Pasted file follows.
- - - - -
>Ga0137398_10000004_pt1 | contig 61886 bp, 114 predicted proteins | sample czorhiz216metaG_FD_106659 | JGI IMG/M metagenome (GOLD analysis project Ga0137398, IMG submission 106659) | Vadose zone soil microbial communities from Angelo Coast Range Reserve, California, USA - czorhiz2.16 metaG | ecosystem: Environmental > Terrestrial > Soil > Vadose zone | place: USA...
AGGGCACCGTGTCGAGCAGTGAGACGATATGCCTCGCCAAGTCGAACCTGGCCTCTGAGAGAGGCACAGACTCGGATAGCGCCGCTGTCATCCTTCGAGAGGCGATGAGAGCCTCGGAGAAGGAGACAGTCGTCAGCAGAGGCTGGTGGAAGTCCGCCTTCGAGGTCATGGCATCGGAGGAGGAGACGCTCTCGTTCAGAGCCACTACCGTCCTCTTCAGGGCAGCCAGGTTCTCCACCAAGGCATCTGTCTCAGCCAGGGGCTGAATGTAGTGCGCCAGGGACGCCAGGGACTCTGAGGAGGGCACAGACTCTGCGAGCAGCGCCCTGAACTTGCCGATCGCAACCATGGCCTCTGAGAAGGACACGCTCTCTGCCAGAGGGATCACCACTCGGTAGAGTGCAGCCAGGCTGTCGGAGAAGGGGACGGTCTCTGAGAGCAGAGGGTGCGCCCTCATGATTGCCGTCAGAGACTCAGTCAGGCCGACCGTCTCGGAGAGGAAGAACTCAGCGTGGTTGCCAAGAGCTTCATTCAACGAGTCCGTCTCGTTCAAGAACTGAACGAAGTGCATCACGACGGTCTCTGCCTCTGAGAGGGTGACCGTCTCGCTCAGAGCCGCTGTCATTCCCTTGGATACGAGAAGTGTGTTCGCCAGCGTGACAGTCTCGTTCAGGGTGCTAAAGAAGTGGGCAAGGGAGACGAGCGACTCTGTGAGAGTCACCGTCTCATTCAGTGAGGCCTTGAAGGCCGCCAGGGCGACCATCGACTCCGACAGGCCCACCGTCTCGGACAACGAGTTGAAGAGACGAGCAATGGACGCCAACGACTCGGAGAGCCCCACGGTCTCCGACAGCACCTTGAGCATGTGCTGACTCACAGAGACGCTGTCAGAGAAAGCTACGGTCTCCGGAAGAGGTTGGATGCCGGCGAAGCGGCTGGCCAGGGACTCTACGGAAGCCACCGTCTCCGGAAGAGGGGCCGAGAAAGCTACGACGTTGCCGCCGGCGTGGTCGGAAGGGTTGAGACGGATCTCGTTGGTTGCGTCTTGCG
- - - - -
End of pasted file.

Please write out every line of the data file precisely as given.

>Ga0137398_10000004_pt1 | contig 61886 bp, 114 predicted proteins | sample czorhiz216metaG_FD_106659 | JGI IMG/M metagenome (GOLD analysis project Ga0137398, IMG submission 106659) | Vadose zone soil microbial communities from Angelo Coast Range Reserve, California, USA - czorhiz2.16 metaG | ecosystem: Environmental > Terrestrial > Soil > Vadose zone | place: USA...
AGGGCACCGTGTCGAGCAGTGAGACGATATGCCTCGCCAAGTCGAACCTGGCCTCTGAGAGAGGCACAGACTCGGATAGCGCCGCTGTCATCCTTCGAGAGGCGATGAGAGCCTCGGAGAAGGAGACAGTCGTCAGCAGAGGCTGGTGGAAGTCCGCCTTCGAGGTCATGGCATCGGAGGAGGAGACGCTCTCGTTCAGAGCCACTACCGTCCTCTTCAGGGCAGCCAGGTTCTCCACCAAGGCATCTGTCTCAGCCAGGGGCTGAATGTAGTGCGCCAGGGACGCCAGGGACTCTGAGGAGGGCACAGACTCTGCGAGCAGCGCCCTGAACTTGCCGATCGCAACCATGGCCTCTGAGAAGGACACGCTCTCTGCCAGAGGGATCACCACTCGGTAGAGTGCAGCCAGGCTGTCGGAGAAGGGGACGGTCTCTGAGAGCAGAGGGTGCGCCCTCATGATTGCCGTCAGAGACTCAGTCAGGCCGACCGTCTCGGAGAGGAAGAACTCAGCGTGGTTGCCAAGAGCTTCATTCAACGAGTCCGTCTCGTTCAAGAACTGAACGAAGTGCATCACGACGGTCTCTGCCTCTGAGAGGGTGACCGTCTCGCTCAGAGCCGCTGTCATTCCCTTGGATACGAGAAGTGTGTTCGCCAGCGTGACAGTCTCGTTCAGGGTGCTAAAGAAGTGGGCAAGGGAGACGAGCGACTCTGTGAGAGTCACCGTCTCATTCAGTGAGGCCTTGAAGGCCGCCAGGGCGACCATCGACTCCGACAGGCCCACCGTCTCGGACAACGAGTTGAAGAGACGAGCAATGGACGCCAACGACTCGGAGAGCCCCACGGTCTCCGACAGCACCTTGAGCATGTGCTGACTCACAGAGACGCTGTCAGAGAAAGCTACGGTCTCCGGAAGAGGTTGGATGCCGGCGAAGCGGCTGGCCAGGGACTCTACGGAAGCCACCGTCTCCGGAAGAGGGGCCGAGAAAGCTACGACGTTGCCGCCGGCGTGGTCGGAAGGGTTGAGACGGATCTCGTTGGTTGCGTCTTGCG